The Courier News from Blytheville, Arkansas on October 7, 1955 · Page 13
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The Courier News from Blytheville, Arkansas · Page 13

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Blytheville, Arkansas
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Friday, October 7, 1955
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Page 13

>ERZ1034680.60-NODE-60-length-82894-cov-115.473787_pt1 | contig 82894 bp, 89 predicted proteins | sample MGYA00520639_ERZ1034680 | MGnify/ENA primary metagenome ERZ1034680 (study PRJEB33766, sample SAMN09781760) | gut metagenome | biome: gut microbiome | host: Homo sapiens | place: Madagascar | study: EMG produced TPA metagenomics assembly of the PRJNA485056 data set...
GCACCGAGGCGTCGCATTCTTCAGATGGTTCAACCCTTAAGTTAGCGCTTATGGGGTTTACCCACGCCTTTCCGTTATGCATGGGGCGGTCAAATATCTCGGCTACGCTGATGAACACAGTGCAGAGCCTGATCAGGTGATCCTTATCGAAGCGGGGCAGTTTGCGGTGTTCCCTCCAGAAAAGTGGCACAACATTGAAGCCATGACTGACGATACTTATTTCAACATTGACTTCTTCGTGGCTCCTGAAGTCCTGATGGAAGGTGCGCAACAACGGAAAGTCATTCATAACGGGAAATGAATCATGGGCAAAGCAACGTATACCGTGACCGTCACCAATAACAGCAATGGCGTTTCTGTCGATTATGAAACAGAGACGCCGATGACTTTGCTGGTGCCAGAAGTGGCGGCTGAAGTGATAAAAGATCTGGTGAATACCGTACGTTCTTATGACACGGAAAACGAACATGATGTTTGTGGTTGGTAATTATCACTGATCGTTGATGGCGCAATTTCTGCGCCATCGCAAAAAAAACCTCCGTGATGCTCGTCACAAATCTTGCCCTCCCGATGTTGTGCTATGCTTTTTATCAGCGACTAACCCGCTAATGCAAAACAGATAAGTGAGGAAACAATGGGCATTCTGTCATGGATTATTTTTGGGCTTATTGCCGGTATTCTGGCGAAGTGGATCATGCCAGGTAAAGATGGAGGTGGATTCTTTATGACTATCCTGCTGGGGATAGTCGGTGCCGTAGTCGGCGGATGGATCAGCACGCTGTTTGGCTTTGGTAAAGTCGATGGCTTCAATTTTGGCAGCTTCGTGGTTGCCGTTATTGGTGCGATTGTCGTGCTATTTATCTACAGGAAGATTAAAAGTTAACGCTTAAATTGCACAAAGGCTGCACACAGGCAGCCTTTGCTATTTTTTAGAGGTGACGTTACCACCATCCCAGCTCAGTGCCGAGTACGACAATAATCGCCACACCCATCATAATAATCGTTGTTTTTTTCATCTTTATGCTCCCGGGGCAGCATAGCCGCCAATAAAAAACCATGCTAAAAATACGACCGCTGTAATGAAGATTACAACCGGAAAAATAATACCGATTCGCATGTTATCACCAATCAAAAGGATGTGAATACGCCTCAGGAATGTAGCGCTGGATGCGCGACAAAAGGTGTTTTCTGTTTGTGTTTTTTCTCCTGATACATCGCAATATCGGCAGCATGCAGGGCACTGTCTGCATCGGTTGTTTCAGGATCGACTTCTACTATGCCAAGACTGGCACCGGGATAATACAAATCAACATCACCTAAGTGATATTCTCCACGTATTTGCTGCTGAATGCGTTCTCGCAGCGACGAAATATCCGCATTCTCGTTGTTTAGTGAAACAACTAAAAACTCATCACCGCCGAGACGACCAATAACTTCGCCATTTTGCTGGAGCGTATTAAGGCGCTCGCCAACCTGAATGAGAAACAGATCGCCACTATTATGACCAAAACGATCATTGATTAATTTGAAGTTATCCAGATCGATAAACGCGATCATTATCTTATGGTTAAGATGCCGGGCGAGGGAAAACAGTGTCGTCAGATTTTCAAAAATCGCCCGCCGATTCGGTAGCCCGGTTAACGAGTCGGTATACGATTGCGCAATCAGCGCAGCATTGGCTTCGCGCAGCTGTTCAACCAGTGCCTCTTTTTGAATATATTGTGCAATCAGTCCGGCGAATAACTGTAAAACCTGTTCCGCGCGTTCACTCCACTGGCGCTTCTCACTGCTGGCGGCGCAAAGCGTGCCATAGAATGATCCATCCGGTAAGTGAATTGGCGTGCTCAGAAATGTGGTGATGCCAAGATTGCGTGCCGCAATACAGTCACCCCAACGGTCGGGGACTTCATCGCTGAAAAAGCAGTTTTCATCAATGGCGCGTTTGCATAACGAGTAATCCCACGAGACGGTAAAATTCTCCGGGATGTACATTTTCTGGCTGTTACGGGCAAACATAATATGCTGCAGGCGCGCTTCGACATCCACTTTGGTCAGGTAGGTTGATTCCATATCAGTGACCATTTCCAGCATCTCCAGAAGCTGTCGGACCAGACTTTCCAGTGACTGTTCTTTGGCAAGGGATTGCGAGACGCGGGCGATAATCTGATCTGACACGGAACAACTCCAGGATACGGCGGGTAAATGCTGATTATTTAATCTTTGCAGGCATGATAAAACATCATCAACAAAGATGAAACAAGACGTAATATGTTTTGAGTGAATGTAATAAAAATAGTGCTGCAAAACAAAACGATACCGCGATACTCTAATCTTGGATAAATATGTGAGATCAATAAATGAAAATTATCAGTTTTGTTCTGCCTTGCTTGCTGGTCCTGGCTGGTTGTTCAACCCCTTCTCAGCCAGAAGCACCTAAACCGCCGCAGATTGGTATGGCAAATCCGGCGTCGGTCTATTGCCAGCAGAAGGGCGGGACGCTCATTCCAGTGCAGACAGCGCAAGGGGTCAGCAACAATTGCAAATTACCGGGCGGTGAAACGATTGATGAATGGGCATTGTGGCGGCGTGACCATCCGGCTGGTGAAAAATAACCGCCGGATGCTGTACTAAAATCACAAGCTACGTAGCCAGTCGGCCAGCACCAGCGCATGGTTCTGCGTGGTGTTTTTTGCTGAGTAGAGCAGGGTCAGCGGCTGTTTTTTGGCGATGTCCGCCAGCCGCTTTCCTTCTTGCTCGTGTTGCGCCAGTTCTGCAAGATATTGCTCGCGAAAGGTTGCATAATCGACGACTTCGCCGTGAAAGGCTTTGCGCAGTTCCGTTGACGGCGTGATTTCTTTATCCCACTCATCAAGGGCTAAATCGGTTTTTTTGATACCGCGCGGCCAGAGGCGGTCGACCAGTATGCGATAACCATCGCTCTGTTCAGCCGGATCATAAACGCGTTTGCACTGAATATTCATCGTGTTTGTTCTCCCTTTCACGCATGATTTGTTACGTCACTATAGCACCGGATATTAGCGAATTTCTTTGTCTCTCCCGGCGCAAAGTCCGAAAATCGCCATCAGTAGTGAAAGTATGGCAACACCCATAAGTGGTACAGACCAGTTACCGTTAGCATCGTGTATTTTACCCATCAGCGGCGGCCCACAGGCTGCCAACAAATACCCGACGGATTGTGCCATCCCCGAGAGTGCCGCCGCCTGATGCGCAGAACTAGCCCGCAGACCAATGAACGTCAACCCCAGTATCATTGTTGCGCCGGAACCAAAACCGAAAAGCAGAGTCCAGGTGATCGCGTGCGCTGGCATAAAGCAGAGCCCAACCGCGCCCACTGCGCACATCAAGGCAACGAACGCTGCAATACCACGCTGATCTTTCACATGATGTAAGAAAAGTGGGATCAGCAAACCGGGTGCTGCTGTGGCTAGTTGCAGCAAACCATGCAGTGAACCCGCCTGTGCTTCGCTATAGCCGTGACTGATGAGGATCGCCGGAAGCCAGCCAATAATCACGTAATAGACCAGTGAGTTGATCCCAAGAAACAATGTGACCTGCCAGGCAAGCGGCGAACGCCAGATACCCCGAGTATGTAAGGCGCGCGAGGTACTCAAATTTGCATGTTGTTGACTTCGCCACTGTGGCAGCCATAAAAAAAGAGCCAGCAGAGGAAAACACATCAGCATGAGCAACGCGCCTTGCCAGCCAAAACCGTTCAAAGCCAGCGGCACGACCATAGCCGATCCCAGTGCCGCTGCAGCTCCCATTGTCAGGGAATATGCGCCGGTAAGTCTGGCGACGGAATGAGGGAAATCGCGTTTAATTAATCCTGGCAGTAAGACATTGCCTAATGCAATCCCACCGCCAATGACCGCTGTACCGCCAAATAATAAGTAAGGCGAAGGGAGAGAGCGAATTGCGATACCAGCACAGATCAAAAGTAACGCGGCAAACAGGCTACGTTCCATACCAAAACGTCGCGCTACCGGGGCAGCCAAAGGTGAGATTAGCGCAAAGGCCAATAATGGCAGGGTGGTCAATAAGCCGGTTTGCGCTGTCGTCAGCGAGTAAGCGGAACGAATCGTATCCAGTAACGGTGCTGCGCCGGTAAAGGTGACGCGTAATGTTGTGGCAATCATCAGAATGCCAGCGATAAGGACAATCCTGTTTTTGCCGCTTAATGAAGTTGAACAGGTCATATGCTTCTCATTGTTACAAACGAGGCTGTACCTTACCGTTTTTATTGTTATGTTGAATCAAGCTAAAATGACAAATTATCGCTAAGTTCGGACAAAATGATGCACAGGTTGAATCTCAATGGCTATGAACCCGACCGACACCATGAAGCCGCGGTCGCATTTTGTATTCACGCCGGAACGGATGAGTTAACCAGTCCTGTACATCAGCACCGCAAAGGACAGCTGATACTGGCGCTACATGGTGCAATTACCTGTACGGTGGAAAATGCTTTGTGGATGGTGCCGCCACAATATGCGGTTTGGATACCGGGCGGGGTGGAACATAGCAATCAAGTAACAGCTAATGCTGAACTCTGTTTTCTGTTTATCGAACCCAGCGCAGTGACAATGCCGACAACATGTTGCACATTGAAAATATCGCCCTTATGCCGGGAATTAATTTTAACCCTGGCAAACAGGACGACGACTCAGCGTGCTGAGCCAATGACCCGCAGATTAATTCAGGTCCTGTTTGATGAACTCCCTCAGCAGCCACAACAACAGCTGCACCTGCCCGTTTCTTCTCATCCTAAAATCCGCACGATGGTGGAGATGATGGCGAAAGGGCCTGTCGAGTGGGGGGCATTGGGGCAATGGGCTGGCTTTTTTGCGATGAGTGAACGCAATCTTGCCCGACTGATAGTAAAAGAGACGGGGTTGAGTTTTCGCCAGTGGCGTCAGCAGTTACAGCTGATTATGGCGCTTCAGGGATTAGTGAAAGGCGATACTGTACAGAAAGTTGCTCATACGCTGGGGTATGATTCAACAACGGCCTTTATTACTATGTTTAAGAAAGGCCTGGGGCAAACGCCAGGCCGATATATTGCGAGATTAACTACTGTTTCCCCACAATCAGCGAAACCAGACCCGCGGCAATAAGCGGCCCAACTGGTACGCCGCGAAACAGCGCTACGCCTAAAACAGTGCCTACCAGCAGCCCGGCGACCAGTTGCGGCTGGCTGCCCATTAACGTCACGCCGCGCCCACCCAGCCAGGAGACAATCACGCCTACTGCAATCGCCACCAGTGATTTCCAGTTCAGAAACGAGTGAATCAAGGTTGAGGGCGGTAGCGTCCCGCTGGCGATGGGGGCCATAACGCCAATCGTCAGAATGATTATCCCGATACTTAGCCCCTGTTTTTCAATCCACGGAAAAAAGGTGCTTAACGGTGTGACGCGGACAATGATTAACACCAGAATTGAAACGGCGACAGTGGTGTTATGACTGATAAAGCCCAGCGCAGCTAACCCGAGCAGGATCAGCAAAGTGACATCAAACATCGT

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IKKIDAY, OCTOBER 7,1955 BLYTHEVILLE (ARK.) COURIER NEWS PAGE THIRTEEN BETWEEN *%jWf I 'ti •• by TTTURW Bob Porterflcld's expressed unliappincss with Charley Dressen (••I don't like him, and he doesn't like me") could touch off a chain explosion on the Senators . . . rumored In open rebellion against Chin- I, IS Chuck the last month of the season . . . with one ot his own couches the leading dissident. It's true Oklahoma wants In the Southwest Conference ... but Co ach Bud Wilkinson no want »«»»ltmit»», wouldn't have those schedule softies any more . . . Best thing that ever happened to little Eddie LeBaron was his year's exile to Canadian football . where, says the Little Baron p{ the Redskins, "You throw so much, you just naturally learn something: about throwing" . . . he stopped lobbing, tosses hard and true . . . Before consenting to record his inrntal Illness In a book, the Red gox' Jimmy Plersall consulted everyone for guidance — except th« Red Sox . . . Eddie Collins, Jr., of the Phillies organization slit open a letter containing a request for a tryout, with the final summation. Fctrt'r T.eR: . and I'm the best prospect in the country. Ask anyone." . . . The letter was postmarked, Rhodesia, South Afrrlca . . . The dearth of college football In New York may be solved by the Imminent re-entrance of mammoth St. John's University of Brooklyn into varsity gridiron circles ... an eastern Notre Dame maybe . . . BiccVi* Tebbetts of the Reds found himself in the same elevator behind Cardinal Francis X. Spellman . . . Boomed Birdie: "Cardinal Spellmanl" . . . The surprised prelate whirled around . . . Said Tebbets. "What, happened? We finished fifth!" Tip to Chicago: If Richie Myers, acquired from Sacramento of tb« Co*Rt loop, can cut the mustard at short, Stan Hack will make »n ontfletder of Ernie Banks . . . Bert dressed man in baseball is Charley Wagner of the Red Sox system . . . When Broadway Charley was an active pitcher and traveling, his first ritual upon awakening was to call the room clerk . . . to find out what the temperature was outside so he could make his sartorial plans lor the day . . . BrutH Hamilton's withdrawal from the athletic directorship at CaMfornla is a sure signal Pappy Waldorf will be "elevated" Into KM Job next year, deserting the gridiron . . . Mayb« you've wondered why Hardiman Cureton, the best lineman in the country OR says here), was never a UCLA regular until this, his third varsity season ... the reason being that Red Sanders gave the token starting nod to a lad who'd courageously licked a boyhood siege of polio to become a college caliber player . . . and the fact that Hardiman never murmured a protest undoubtedly swayed his mates to make him captain. Back In the 20's, when he was momentarily out of football and Hvlng in home town Dayton, Red Blaik was a boxing commissioner of Montgomery County, Ohio . . . Robust Jeff Heath, the erstwhile outfielder, tackled his summer telecasting job of Seattle baseball games with relish — spread liber- illy on his sponsor's sandwich products and chomped gustily on camera by Jeff in lieu of reading commercials . . . Between you'n'me, Is boxing aware that nne of its leading heavyweight contenders was once confined to an institution for the mentally retarded? . . . Top Grid Tilts Feature Army Notre Dame Army and Notre Dame, whose annual meeting used to be one of college football's top attractions of the year, don't meet on the gridiron this year, but they are providing the top games this weekend just the same. Both will be. playing to packed, partisan houses with bristling battles in prospect. Confident Rigney Predicts 'New Era' for the Giants NKW JOK KKICIII.KK YORK (AP) — Billy Rigney, a fat two-year contract in his pocket, a smile on his thin, ^aunt-looking face and a world of confidence in his voice, forecast today a "new era" for the New York Giants. The graying, bespectacled, 37- year-oki .successor to Leo Durocher refused to say whether he thought the Giants would improve their third-place finish in 1956 but he promised a hustling, youth-studded team that would ^ive tiie rest ot the National League a battle. "I haven't seen much of the league for the past two years," said Riyney. who successfully led the Minneapolis Millers to the pennant and Little World Series championship in his second year at the helm, of tile Giants' American Assn. farm club. "But I'll have to Packers, Colts Clash For NFL Top Position MILWAUKEE (AP) — There'll be a stranger atop the Western Conference standings of the National Football League tomorrow night. It'll be either ths Green Bay Packers or the Baltimore Colts—a couple of teams Ignored in preseason calculations—who put their 2-0 records to the test at County Stadium. ^ Right now they're sharing the division lead with the Los Angeles Rams, who don't get into action until Sunday at Detroit. More than 35.000 tickets had been sold by Thursday for the Colt-Packer clash. Saturday night's clash will be the first Wisconsin appearance of Alan i The Horse i Ameche as a pro. "The Horse" was an All- America fullback at the University of Wisconsin last year and used to do most of his galloping at Madison, about 80 miles west of County Stadium. Jackson Battles Layne in TV Bout DETROIT Ifl — Tommy (Hurricane) Jackson, who is being eyed as a possible candidate to become! Rocky Marciano's next victim, meets Utah's pudgy Rex Layne tonight in a nationally televised 10- rounder from Olympia Stadium. N. B. C. will carry the bout at 8 p. m. CST. Here's One Yank Who Finished First HOLLYWOOD !.Tl—Infielder Andy Carey, who came off second best as a New York Yankee against the Brooklyn Dodgers, was the first choice today of film actress Lucy Marlow. The couple, married yesterday in the Hollywood First Methodist Church, were en route to San Francisco, where they win Join members of the Yankees and their families for a trip to Tokyo. The Bronx Bombers play a series of exhibition games in Japan. Notre Dame. No. 5 team In the' country, will be tested first in a 9, Augusta, Ga.—Bobby Lane, 155, Orange Bowl, with a record crowd of 75,800 expected to see if Miami's football buildup, with this Hame specifically in mind, can be brought to a successful climax. An even larger, but no less anxious, crowd Is in prospect in Ann Arbor, Mich., tomorrow, where 97,239 will see Army try to win its sixth straight from Michigan in a series that has been bitterly fought despite the Cadets- victory every time thus far. The game, a pick 'em affair, shapes up as a battle between army's Eastern powerhouse, rated sixth) nationally, and Michigan, hailed as the best in the West and ranked second nationally. While counting the receipts of tonight's sellout, Orange Bowl officials may be listening tomorrow for returns from, of all places, the Cotton Bowl, where powerful Oklahoma, with 21 straight victories, meets old rival Texas in an annual scrap. If the Sooners can get past Texas, as they're favored to. then the Orange Bowl can look forward with good reason to a battle of undefeated titans on New Year's Day, Oklahoma vs. Maryland. After tomorrow. Oklahoma plays only Big Seven teams, which haven't beaten their perennial conference champion in nine years, and Oklahoma A&M. Maryland, the naiton's top-ranked team, is over the toughest part of its schedule and starts mopping up operations tomorrow against Wake Forest. Duke. Maryland's chief rival for the Atlantic Coast Conference nomination for the Orange Bowl, has an easy game against William & Mary this week, but the Blue Devils have their work cut out later against Ohio State, Georgia Tech, Pitt and Navy. UCLA and Southern California, once again headed for a late November battle to settle Pacific Coast Conference honors, are expected to wrap up their. second conference victories of the year in games against Oregon State and Washington. Texas Christian, which looks, like the best team in the Southwest, protects its No. 8 national ranking against Alabama, while Arkansas, the defending Southwest Conference champion, meets Baylor. Wisconsin, which looks like the main threat to Michigan in the Big Ten after an impressive victory over Iowa, 'goes against Purdue in the top Midwest game of the day. Pitt and Navy meet at Baltimore in a clash of the East's top independent teams. SHAWNEE INDIANS — Shown above is the 1955 edition of the Shawnee Indians of Coach R. C. Trussell and Coach Hefner. Squad members are (front row, left to right) manager Jerry Hill, Jon Streeter, Jimmy Bennett, Joe Ed Ashburn, Larry Ashburn, J. W. Seymour, manager Jack Felts; (second row) Coach Trussell, Billy Kimber- lin. Billy Kennedy, Don Felts, Malcolm Chiles, Wayne LaRue, Coach Hefner; (third row) Tom Pat Hartley, Frank Chiles, Lee Roy Mahoney. Curtis Suicer, Curtis Daniels, Stanley Terry, and Hugh Mahoney. The Indians are homecoming foe for the Pirates at Burdette tonight. Denton, Coors In Memphis Ploy Bill Joe Denton of the Blytheville Country Club and his partner Dr. George Coors of Memphis, finished six strokes off the pace in first round play of the Western Amateur Best Ball tournament in Memphis yesterday^ Denton and Dr. Coors fired a 35-37-72 in their first round play on the par 70 Memphis Country Club course. First round pace setters in the tounament were Jim Tom Blair of Jefferson City, Mo., and Pat Schwab of Dayton, O.; Jim Mangum of Shreveport, La., and Johnny. Pott of Brookhaven, Miss., with 66's. Army to Michigan Proves College Game Out in N. Y. By HARRY GRAYSON NEA Sports Editor J NEW YORK — (NEA) — While mighty Michigan was beating Michigan State in a photo j finish before 97,239. Army was engineering another sell-out at Ann Arbor. The Cadets going to Michigan Stadium further stresses the non-existence of college toot-' ball in New York. . ; go along with the others in picking Minneapolis In mldseason, will b« Brooklyn as the team to beat. You can't iindere.stimale a world champion. I think however, we'll give them a run for it and try not, to let them get off to a big jump, ^ they did this year." Pitching, Infield At a press conference. Rigney discussed his plans for the Ciams '56. He said the pitching staff and the iniield. will give him his 1 biggest headache. "This is a new era," he said. 'I would like to go with young players, if I can. I'd like a whole new picture in the pitching staff. I have several newcomers in mind who I think have a good chance to make it. One is Allan Worthington, who did a wonderful job for me in Minneapolis. ... I also like Ramon Monzant, who pitched fine ball for me before the Giants recalled him last summer.' 1 Rigney named outfielders Willie Mays, Don Mueller, and shortstop Alvin Dark as. his solid men. Gail Harris, the rookie brought up from given a thorough shot tit first base. Daryl Spencer, who will be released from service next month, will battle with incumbent HftfUt Thompson for the third base job. Whitey Lockmau, who divided his 1955 chores between first find left field, will be in left if Harrii makes good. If not, Whitey will return to first, unless he is traded. This now tremendous attraction originally was scheduled for Yankee Stadium, but, the Duke game of two years ago convinced Col. Earl H. Blaik that the Black Knights no longer were a draw in Manhattan. Duke came north with a rousing squad bent on vengeance. The Cadets upset the Blue Devils in one of the more exciting games of the season. It was this game that assured West Point men and followers that their football was back like a bowling ball following the cribbing scandal. It was a beautiful fall afternoon, but no more than 22,000 paying guests rattled around in the Polo Grounds. So. when Fritz Crisler asked Red Blaik to play before nearly 100.000 in Ann Arbor with the same per centage and no .rent, the answer wa,s in the affirmative. Army resumes football relations with Notre Dame in StnUh Bend in 1957, the return match in '58 billed for West Point. This game packed Yankee Stadium for years. FORDHAM AXD NEW YORK University jammed Yankee Stadi- I um for years, brought in the na- I lion's finest. Both dropped football. move than a spectacle. Army's backfield was supposed to be short-handed and crippled ! the former only last autumn when j against the Nittany L ons. Jue Cyg- ; 1 U had one of 'the most promising ! ler broke an ankle. Disciplinary ac- I freshman classes ever assembled ! tion sidelined Mike Zieglor. Bob Ky-. ' anvwhere I nsky sprained his knee. Dick Murtland pulled up with a Charley horse. i So. all Blaik showed you was the' This leaves New York City with '• only Columbia and the Ivy variety i ot game. biggest, fastest and hardest-hitting (all and climbed even htcher belting Mississippi in the New Orleans Sugar Bowl. Navy this early season further " But it was, the yearlings who , caught the eye. boys you never i heard of — backs Vince Barta and .^notice TsoS fo= Bob Monger, tackie Aricy Pinley, i blc south Carolina in a Columbia guard Stanley Slater and center men are scoring for them. 1 i WEST POINT I1AD to strike back j and hard to make the 1955 edition j of the Army-Navy game something NOTICE Sanitation (GarhaRe) Fees are again due. There fees are $2.25, payable quarterly and are payable in advance. There is no other source of revenue to keep the expense of this essential in operation. City Ordinance requires every residents or apart- ment in the city to pay these fees. Please pay promptly in the City Clerks Office, City Hall. CITY OF BLYTHEVILLE For Service Call 2-2282 FREE Private Typing Lessons THROUGH OCTOBER To The Purchaser of a New Portable or Standard Model Typewriter $ DOLLAR SPECIALS $ No-Bio Letter Trays Keeps letters in Perfect Order. KEG. $3.00 VALUE 1 00 Evershorp Bollooint Pens Nationally Advertised $1 00 foseHfor $7.49 | OFFICE MACHINES AND A COMPLETE LINE OF OFFICE SUPPLIES SALES - SERVICE RENTALS DON EDWARDS CO. 20 Years Continuous Service in the Blythcyille Area 112 W. Walnut Mrs. Don Edwards, Owner Phone 3-3382 Langslon-McWaters Bulck Co. Is proud to announce the addition of BOB IH : KY to (heir sales force. Mr. Ilucy is a well known automobile salesman In the Blytheville area. HOB says "I'm proud to be associated with both Buirk anil l.ang- ston-.McWatcrs Buick f'o. This is a personal Invitation to ail my friends to see me before you trade for any car. A do.monstratlon ride will convince you, too, that Bnick is Ihe ( hottest cur of the year, ami we at Unf.ston.McWaters Bulck Co. we 1 jivlnit II"! highest trade-in allowances possible on the Sensational IJ15;; Huick. If yon are ffoins: to pay I the price of a Bulck you may as well own one. ('nil me at POplar j 3-4555 for the best deal you ever j made on the finest car you've ever owned. Fights Last Night By THE ASSOCIATED PRESS Los Angeles — Rory Calhoun, 157, White Plains, N. Y. knocked out Sonny Gill, 15T/2, Pasadena, 1. clash with Miami tonight in t&a Miami, knocked out (Kid) McCoy, 150, Macon, 8. San Francisco—Joe Miceli, 110, New York, outpointed Ramon Fuentes. loG'-a, Los Angeles, 10. ft • • B Be our guest at SEOV BIZ WIIH OfcOUCHO MAIX KOSIMAIT CLOOHIT I«T LAHK IVSTlt KIAIOM IAKTHA Kin iHIUIT MAG UHW OINNK DAT IIATRICI HATI AIT UNKlETnt PAUL aiLBUT Channel 5 Sun.,0et.9,6:00 PM Presented oy U.S. Royal Tires BURNETT'S Royal Tire Service S. Hiway 61 Ph. 3-8662 SLACKS by CHAMPION Want to "let go" and rekix without a lei down in appearance? Slip inlo a pair of slacks by CHAMPION) Note the new slimmer lines . . precision tailored for perfect fit and drape . . smartly styled for casual good looks . . . thsy add pleasure to leisure . . zest TO sport . . . help make "after hours" golden hours . • and life worth loafing! Eye them, try them, buy them . . . !odayl From T R. D. Hughes Co. Home Owned — Home Operated Mason Day Walter Doy